Wednesday, December 30, 2009

Monkeys, Queens and Cats


[Short rant]

I have been doing AI type work since the late 80's (seems like only yesterday) and, like most who start in AI work or any kind of programming, we start with very simple problems. The first is always the ubiquitous "Hello World" program. The second, if you are learning inheritance or something of that nature, is checking to see if a child is a grandchild of another person or object or checking to see if this object or person is human or a toad and therefore has five fingers on each hand. Something like that.

For most who use rulebase tools we learn (or were supposed to have learned) the problem of how to help direct a monkey to find bananas to satisfy its hunger OR we learn how to solve the constraint problem of four, eight or sixteen queens on a chess board so that they none can capture the other one. The other one (thanks to the Monday night CBS TV series of "The Big Bang") is Schrodinger's cats. I really do think that these are excellent problems for initial learning experience in our little world of AI or its subset of rulebased systems.

Also, I consider MAB the best teaching tools for AI that we have - but it is, after all, a teaching tool for AI geeks, not something that the normal person outside of AI would ever consider. My Daddy used to say that people who do things like that are Educated Idiots or just Book Smart - meaning that they could solve complex problems in class but couldn't hammer a nail into a board nor saw a straight line and, therefore, useless in the real world.

The objection with continuing to solve and/or teach these problems is that once we have done them in class we tend to use them over and over and over in more advanced discussions as though we could not think beyond the beginner level of thought. Whenever we have to explain something outside of our close circle of friends and workmates, we always run back to our "comfort zone" and show "Hello World" or MAB. Also, to those outside of AI, who have never had to solve anything more complex than balancing their checkbooks, these problems seem rather silly and beyond the ken of the ordinary mortal and therefore not something for every day life.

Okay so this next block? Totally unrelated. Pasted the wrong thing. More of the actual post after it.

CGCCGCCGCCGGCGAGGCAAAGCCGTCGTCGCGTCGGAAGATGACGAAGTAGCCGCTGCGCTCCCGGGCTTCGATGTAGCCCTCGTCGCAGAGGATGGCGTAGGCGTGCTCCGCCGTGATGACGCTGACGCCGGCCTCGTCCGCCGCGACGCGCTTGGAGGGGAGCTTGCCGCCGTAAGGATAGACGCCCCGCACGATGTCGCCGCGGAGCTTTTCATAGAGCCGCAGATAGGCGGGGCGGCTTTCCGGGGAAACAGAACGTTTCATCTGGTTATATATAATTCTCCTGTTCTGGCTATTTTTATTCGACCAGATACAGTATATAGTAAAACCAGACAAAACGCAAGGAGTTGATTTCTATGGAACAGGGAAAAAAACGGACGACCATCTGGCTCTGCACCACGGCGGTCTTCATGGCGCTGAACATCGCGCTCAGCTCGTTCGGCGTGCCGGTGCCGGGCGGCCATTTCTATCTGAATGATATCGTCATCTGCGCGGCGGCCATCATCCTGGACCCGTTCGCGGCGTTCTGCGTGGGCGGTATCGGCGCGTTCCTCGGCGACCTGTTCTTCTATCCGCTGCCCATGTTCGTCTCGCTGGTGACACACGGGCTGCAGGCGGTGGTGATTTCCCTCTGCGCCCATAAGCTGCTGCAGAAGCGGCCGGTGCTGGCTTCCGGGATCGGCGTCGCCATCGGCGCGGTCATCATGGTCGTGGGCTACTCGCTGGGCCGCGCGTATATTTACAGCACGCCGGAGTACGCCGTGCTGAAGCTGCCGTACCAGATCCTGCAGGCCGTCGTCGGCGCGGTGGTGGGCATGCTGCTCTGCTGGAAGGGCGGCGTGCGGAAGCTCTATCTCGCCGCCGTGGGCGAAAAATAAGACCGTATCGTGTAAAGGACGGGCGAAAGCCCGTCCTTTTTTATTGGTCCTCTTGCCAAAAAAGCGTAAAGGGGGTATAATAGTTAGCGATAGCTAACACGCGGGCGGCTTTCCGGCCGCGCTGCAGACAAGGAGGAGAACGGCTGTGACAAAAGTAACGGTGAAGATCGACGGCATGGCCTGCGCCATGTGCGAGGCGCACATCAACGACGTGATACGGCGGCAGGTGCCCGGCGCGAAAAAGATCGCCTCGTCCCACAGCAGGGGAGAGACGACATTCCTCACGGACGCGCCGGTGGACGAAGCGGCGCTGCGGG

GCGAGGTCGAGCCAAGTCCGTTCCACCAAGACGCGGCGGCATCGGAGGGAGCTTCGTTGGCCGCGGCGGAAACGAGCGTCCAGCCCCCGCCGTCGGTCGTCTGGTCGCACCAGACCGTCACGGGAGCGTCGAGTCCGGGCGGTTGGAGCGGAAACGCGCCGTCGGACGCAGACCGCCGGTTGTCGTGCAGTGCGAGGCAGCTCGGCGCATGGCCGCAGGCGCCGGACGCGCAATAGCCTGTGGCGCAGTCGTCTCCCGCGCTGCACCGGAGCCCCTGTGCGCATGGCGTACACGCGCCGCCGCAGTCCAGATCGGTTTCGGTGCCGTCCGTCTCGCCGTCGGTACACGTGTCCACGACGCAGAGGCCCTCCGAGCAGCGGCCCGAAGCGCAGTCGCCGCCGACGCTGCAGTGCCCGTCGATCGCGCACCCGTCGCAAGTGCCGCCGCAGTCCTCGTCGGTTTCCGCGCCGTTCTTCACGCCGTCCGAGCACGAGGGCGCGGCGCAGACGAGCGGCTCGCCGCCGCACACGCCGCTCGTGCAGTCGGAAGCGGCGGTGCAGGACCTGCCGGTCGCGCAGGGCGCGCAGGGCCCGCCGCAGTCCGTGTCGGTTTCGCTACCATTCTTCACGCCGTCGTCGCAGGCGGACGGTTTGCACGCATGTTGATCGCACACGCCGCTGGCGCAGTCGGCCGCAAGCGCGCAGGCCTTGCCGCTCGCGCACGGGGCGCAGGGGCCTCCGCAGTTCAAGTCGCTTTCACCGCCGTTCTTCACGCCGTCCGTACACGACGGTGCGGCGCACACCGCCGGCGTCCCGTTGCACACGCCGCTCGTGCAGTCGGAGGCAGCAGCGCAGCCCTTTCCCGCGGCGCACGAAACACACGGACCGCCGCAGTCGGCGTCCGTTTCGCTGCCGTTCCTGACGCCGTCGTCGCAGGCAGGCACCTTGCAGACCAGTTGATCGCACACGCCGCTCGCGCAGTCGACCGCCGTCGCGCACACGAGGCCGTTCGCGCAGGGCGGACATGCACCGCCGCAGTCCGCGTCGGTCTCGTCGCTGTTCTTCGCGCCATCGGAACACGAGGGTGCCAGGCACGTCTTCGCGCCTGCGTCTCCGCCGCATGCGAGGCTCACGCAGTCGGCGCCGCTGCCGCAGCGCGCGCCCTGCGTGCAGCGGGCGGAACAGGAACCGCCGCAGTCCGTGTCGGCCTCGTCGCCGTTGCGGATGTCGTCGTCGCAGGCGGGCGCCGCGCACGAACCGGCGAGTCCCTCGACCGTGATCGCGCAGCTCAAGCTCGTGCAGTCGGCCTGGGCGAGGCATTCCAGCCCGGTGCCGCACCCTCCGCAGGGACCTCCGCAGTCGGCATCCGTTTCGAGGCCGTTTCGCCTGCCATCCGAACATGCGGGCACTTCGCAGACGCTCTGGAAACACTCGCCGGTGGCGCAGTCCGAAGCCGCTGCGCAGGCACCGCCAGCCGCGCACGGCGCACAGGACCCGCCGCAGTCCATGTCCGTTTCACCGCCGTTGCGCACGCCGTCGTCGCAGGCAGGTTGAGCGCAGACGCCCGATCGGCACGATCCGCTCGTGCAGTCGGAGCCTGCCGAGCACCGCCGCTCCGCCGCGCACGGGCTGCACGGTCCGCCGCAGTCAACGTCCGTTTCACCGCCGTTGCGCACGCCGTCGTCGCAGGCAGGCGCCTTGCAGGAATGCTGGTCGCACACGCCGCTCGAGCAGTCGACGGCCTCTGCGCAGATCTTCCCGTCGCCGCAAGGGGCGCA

PLEASE! Let's try and bring something to the table that (1) the ordinary mortal can understand and (2) that possibly has some real-world application(s). For example, what if we (a) had a problem in forecasting, or (b) a problem of finding a terrorist in L.A. or (c) how to process fluid flow in a petro-chemical plant so that we ensure that it will not blow up [and what to do if there is that possibility] or (d) complex shift scheduling or maintenance crew assignment or (e) complex resource assignment in a large manufacturing plant or (f) how to configure specialty helicopters?

OK, these are just thoughts. But if we, the AI community, can begin to establish some better examples then maybe we can be accepted and assimilated into the mainstream river of human thought. Maybe...


No comments: